Times Reporter Plays Homeless, Fools City Workers; Actual Homeless Have No Comment
City-sponsored Homeless Outreach Population Estimate workers went out yesterday and this morning to count unsheltered homeless people. To make sure they were doing their jobs, some folks at Hunter College sent out "homeless decoys" -- people of homefulness posing as homeless -- on a "Shadow Count" to test their detection skills.
The Shadow Count is hardly adversarial; the Hunter decoys are actually financed by the Department of Homeless Services to test itself. As if to show us how well-controlled the experiment is, a New York Times reporter agrees to become a homeless decoy for a night, and writes about it in today's edition. Will the homeless hunters take her for a bum, or ask her how to get to Bodega? Read on!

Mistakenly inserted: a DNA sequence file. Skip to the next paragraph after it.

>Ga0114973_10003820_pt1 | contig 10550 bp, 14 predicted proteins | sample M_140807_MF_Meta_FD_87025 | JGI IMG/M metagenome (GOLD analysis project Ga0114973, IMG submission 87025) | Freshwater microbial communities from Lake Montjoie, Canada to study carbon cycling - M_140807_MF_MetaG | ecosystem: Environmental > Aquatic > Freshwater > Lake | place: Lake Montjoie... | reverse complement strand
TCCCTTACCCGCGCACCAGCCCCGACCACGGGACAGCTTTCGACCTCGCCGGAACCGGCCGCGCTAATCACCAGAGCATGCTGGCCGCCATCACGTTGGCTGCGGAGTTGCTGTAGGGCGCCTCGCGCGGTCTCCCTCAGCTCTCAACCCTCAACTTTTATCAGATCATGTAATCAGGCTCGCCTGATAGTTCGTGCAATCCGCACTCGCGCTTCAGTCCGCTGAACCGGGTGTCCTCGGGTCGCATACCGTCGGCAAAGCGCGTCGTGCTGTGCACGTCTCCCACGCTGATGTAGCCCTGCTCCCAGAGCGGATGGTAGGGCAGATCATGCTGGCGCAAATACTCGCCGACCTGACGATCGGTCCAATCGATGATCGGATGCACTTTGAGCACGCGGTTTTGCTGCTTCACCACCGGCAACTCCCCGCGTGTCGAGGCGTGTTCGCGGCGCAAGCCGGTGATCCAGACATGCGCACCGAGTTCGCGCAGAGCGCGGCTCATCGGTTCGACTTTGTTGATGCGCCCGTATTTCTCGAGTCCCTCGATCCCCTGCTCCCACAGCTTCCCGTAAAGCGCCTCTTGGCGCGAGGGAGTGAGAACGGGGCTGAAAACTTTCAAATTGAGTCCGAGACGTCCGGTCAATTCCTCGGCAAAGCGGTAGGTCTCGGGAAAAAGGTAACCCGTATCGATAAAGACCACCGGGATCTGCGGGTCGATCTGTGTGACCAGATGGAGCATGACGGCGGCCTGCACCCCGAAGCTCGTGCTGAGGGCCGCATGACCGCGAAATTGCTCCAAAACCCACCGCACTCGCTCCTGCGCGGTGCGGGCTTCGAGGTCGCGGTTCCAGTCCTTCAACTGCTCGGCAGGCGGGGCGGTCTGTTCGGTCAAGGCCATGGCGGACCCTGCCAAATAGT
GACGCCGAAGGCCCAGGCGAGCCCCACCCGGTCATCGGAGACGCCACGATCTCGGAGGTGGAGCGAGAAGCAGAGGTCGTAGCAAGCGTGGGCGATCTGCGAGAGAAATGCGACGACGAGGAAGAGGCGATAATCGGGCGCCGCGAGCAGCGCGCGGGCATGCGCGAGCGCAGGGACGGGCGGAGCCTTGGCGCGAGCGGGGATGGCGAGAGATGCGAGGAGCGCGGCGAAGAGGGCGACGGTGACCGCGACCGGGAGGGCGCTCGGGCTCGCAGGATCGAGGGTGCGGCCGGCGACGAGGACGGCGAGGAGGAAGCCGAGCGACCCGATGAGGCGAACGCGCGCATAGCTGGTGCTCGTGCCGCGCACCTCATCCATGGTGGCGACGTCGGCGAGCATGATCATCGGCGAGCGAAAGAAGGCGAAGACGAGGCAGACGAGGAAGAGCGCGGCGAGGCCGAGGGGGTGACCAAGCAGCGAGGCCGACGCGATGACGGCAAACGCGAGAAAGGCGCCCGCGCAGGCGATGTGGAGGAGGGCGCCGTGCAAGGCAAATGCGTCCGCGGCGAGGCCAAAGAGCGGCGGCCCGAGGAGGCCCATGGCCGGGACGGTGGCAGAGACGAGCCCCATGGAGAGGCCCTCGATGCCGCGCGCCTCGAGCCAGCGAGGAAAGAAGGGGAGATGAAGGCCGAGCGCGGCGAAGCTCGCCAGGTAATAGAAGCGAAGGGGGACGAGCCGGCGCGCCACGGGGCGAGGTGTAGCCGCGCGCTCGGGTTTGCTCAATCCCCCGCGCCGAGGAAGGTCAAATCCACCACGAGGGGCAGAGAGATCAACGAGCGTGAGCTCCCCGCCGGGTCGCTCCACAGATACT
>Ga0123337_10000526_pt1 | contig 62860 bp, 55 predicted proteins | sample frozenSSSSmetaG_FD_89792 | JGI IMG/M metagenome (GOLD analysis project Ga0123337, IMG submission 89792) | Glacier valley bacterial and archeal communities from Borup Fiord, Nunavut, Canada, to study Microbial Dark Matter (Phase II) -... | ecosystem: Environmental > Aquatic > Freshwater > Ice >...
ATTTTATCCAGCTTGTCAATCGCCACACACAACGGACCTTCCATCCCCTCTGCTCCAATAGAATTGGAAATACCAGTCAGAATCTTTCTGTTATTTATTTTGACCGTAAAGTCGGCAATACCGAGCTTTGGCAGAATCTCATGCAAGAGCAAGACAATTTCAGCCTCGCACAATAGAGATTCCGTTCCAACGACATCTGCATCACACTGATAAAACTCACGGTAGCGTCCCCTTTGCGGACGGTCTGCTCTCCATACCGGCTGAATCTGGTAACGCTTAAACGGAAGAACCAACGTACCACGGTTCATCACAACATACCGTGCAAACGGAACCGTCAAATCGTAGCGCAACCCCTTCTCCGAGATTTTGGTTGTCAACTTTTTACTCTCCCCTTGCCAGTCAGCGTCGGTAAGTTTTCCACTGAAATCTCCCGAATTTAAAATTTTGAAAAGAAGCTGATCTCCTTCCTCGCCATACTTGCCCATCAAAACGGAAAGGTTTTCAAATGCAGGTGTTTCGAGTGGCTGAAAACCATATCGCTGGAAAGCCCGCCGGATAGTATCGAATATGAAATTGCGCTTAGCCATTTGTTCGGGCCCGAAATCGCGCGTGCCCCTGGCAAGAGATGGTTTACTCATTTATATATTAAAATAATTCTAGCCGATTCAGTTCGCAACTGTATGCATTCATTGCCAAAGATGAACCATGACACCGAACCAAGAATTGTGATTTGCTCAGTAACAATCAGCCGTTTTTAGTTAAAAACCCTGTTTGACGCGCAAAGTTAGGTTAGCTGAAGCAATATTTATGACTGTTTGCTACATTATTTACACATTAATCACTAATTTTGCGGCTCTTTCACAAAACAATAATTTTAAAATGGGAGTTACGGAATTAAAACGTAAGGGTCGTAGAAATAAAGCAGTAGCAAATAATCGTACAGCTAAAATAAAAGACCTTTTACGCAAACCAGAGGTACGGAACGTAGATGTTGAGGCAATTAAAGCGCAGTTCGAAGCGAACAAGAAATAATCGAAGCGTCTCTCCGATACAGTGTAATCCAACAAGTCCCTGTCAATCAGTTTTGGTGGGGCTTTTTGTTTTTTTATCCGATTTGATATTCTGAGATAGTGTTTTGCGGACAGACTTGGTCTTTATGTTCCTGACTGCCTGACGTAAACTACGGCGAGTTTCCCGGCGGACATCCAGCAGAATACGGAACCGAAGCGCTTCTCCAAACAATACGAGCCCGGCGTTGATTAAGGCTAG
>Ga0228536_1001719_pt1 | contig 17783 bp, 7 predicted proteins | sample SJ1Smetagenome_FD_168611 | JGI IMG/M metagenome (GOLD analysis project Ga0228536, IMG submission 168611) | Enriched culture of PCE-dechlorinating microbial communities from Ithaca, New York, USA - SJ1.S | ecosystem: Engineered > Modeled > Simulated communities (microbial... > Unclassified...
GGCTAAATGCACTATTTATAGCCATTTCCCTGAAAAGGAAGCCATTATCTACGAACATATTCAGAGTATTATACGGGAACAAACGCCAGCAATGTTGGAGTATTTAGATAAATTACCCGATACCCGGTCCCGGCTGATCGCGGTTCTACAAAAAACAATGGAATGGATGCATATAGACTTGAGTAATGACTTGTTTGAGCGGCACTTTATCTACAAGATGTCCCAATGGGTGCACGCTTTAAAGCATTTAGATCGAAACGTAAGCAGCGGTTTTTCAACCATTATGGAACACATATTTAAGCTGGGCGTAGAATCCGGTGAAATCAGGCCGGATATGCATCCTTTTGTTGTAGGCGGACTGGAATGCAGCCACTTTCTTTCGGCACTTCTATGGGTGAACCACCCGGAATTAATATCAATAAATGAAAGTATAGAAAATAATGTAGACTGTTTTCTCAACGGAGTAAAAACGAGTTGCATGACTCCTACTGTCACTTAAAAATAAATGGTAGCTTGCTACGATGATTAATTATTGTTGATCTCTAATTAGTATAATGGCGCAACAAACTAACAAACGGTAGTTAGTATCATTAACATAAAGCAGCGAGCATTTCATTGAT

Natasha Lennard took the how-to kit from Hunter and "swapped overcoats with a male student in an attempt to look more convincingly homeless and less like the 23-year-old journalism grad student I am." (As the photo shows, she still looks adorable, though if she sticks with journalism she may get closer to homelessness than she ever imagined.)
Lennard doesn't do much else to make herself look authentic -- no raving, no soiling herself -- but she purposefully seats herself under a sign that says "Get Noticed," perhaps as a sporting clue to her pursuers. And as it happens, the city workers do notice her, and ask if she has a place to stay, whereupon she brightly sings out, "Olly olly oxen free!" (Not really; she says "I'm a decoy, you got me.")
Of course, many homeless people are not nearly so quick as Lennard to identify themselves (as Gabe Pressman finds: "Through the night he works collecting the cans and bottles. [But] 'I'm not a bum,' he says"). But at least we know, thanks to the presence of the Fourth Estate, that everyone's done their due diligence.
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